In order to prepare, formulate, file and qualify for Federal Disability Retirement benefits under either FERS or CSRS, one must have a medical condition such that the medical condition prevents one from performing one or more of the essential elements of one’s job. There are, of course, additional minimum eligibility requirements — such as the fact that one must have been a Federal employee for at least 18 months under FERS (and 5 years under CSRS — which is a moot point, obviously, because anyone who finds him/herself under CSRS already has the minimum 5 years), and further, that the medical condition must last for at least 12 months.
The 12-month/1 year requirement often poses a puzzlement to Federal and Postal employees contemplating filing for Federal Disability Retirement benefits. Often the question is asked whether a Federal or Postal employee must have been “out of work” for at least 1 year; or, just as often, the question of the 12 month length or duration of the medical condition will often be confused with the requirement that a Federal or Postal employee must file for Federal Disability Retirement benefits within 1 year of being “separated” from Federal Service. Thus, the confusion often becomes coagulated to be interpreted as: I must be separated from service and suffer from my medical condition for a year. WRONG.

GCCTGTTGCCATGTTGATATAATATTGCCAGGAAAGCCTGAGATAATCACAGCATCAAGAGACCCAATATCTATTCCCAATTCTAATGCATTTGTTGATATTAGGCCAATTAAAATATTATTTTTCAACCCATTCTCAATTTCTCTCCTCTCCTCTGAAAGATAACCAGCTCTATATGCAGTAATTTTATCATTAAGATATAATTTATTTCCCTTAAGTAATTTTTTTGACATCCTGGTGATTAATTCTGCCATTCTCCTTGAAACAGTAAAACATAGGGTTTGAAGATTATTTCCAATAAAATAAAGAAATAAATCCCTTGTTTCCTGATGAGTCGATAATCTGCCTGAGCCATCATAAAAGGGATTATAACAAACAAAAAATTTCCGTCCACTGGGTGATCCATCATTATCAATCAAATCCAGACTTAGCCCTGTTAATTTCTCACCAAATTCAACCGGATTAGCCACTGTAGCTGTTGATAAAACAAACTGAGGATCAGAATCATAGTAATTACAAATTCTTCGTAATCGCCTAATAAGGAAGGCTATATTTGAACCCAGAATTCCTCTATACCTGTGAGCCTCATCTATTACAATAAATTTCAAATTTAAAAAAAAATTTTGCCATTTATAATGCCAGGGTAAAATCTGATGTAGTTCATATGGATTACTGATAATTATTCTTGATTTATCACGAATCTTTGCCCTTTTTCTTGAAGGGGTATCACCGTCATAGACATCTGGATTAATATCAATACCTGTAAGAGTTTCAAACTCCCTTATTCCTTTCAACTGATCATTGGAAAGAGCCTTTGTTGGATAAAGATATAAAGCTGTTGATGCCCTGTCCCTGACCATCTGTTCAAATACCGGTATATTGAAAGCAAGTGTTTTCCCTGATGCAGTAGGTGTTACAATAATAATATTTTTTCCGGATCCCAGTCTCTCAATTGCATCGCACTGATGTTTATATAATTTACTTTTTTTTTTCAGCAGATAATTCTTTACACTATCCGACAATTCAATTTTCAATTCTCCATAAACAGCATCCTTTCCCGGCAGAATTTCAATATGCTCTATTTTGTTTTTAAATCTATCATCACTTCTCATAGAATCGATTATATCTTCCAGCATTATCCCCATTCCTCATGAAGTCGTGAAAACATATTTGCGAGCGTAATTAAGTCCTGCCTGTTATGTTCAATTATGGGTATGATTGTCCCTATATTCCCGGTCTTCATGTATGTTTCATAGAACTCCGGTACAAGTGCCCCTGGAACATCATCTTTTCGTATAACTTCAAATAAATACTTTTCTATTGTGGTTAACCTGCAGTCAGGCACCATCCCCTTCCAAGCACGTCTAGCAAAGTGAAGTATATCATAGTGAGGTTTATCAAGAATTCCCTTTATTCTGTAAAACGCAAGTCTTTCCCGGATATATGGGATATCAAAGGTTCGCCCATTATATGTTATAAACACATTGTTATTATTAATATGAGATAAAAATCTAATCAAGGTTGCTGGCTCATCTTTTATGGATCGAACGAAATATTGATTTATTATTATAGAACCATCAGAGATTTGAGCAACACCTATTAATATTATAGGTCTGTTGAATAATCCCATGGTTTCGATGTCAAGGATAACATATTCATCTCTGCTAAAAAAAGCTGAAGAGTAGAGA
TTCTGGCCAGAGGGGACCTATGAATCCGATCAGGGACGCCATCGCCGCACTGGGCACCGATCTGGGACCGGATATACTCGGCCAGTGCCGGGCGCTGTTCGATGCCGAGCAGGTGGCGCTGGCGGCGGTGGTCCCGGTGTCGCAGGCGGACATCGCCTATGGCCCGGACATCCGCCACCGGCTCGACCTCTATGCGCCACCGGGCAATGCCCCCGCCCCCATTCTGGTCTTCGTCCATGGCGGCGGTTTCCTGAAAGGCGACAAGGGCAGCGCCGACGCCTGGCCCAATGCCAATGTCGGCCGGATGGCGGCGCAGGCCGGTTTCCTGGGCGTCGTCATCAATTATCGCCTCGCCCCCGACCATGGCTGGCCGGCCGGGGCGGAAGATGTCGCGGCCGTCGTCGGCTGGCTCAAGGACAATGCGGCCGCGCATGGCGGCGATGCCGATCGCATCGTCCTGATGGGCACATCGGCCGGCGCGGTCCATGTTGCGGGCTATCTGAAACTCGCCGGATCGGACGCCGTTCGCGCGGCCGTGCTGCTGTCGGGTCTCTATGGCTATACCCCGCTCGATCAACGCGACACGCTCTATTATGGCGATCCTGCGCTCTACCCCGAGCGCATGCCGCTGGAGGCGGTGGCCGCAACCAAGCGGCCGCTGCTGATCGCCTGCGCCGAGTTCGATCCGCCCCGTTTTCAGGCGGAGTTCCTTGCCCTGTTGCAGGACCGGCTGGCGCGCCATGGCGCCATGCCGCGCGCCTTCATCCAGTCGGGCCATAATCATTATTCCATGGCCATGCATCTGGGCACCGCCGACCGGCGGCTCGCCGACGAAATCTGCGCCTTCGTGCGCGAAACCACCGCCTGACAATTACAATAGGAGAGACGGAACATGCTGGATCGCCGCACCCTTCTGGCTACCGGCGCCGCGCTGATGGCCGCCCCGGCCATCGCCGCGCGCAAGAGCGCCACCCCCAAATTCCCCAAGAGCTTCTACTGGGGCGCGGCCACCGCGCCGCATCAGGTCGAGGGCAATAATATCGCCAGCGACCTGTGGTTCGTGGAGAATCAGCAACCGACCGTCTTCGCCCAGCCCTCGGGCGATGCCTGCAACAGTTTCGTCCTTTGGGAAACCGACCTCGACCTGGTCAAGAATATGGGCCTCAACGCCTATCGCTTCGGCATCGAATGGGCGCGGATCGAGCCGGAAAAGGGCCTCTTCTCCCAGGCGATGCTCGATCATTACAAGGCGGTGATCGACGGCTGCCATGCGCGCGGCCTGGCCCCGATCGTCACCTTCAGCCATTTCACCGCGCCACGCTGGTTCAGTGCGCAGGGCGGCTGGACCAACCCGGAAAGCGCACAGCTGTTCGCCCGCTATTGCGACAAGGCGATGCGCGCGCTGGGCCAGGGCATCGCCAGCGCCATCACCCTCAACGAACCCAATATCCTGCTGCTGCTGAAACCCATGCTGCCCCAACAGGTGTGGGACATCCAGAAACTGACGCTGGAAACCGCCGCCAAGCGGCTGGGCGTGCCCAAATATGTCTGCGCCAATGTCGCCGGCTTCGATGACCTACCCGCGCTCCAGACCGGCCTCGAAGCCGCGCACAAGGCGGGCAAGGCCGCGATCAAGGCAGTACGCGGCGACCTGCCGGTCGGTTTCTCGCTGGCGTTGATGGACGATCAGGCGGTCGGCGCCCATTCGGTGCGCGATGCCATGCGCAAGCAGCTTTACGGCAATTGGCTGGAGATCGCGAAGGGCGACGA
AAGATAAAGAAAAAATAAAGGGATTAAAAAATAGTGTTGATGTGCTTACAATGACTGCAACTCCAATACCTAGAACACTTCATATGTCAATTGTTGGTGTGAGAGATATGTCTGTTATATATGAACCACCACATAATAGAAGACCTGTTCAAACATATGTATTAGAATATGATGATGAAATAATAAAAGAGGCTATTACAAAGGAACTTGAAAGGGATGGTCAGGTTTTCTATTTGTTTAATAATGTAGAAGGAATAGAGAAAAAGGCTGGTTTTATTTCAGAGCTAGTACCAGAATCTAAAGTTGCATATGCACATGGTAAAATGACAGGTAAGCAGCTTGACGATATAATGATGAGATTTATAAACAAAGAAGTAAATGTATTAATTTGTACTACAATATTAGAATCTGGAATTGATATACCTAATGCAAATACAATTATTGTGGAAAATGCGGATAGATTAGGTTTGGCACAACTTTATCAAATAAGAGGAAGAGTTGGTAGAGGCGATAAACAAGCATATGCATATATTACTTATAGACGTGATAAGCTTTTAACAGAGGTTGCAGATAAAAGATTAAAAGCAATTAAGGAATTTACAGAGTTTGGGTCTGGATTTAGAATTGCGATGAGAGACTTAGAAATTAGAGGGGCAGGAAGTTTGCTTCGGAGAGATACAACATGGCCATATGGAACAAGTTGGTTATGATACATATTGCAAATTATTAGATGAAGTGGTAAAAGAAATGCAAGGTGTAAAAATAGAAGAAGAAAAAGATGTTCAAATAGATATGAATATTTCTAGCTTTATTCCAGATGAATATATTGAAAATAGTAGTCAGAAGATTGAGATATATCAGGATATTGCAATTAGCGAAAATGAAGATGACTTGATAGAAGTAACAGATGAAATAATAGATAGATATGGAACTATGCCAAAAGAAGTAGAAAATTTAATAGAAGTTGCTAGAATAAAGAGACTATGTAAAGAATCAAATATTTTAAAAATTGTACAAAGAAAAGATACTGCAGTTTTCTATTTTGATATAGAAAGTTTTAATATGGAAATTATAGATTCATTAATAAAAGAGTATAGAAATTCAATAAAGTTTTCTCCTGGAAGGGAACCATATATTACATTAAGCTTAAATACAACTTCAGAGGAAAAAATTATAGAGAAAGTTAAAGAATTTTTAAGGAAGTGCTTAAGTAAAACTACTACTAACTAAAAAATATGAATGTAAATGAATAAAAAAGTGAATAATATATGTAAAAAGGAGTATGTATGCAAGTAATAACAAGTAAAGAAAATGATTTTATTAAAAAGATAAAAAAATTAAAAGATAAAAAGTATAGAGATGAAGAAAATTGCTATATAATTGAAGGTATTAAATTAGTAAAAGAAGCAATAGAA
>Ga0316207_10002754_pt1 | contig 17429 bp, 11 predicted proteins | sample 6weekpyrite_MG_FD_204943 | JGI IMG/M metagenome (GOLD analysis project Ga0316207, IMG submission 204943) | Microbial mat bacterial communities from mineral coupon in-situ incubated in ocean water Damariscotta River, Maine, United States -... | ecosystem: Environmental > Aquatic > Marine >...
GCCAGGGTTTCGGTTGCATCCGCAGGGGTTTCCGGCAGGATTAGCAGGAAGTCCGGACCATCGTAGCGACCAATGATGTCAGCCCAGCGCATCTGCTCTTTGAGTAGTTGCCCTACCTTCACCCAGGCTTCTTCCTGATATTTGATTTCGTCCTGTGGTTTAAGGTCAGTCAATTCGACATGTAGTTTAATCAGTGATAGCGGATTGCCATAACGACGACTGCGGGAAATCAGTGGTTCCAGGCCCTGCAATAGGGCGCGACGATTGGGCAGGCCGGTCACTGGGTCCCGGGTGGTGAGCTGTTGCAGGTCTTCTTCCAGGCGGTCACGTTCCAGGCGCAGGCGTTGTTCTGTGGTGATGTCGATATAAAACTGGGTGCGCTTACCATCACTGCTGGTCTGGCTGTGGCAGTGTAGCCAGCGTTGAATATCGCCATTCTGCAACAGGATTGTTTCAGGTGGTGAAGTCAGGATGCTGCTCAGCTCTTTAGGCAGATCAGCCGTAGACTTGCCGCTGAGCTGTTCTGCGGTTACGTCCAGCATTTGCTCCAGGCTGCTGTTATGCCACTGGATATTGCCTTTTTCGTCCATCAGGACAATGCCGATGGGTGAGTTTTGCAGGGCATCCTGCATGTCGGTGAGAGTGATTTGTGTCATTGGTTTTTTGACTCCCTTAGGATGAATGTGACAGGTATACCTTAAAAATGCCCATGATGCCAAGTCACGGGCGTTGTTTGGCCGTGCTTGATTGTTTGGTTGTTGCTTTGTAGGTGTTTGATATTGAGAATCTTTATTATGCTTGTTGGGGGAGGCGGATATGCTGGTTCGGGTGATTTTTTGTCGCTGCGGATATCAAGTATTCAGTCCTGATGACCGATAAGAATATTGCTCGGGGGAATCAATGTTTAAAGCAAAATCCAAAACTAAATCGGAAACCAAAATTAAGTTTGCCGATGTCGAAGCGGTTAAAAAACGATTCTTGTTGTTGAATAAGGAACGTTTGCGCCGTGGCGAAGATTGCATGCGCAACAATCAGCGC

Normally, a doctor can provide a “prognosis” when it comes to a medical condition — where the doctor “predicts”, within reasonable medical certainty, that a medical condition will last for a minimum of 12 months, 2-3 years, permanently, etc. That is all that is required in order to meet the 12-month requirement. One does not have to suffer for a year, or even for many months, in order to begin the process of preparing, formulating, and filing a Federal Disability Retirement application under either FERS or CSRS.
Robert R. McGill, Esquire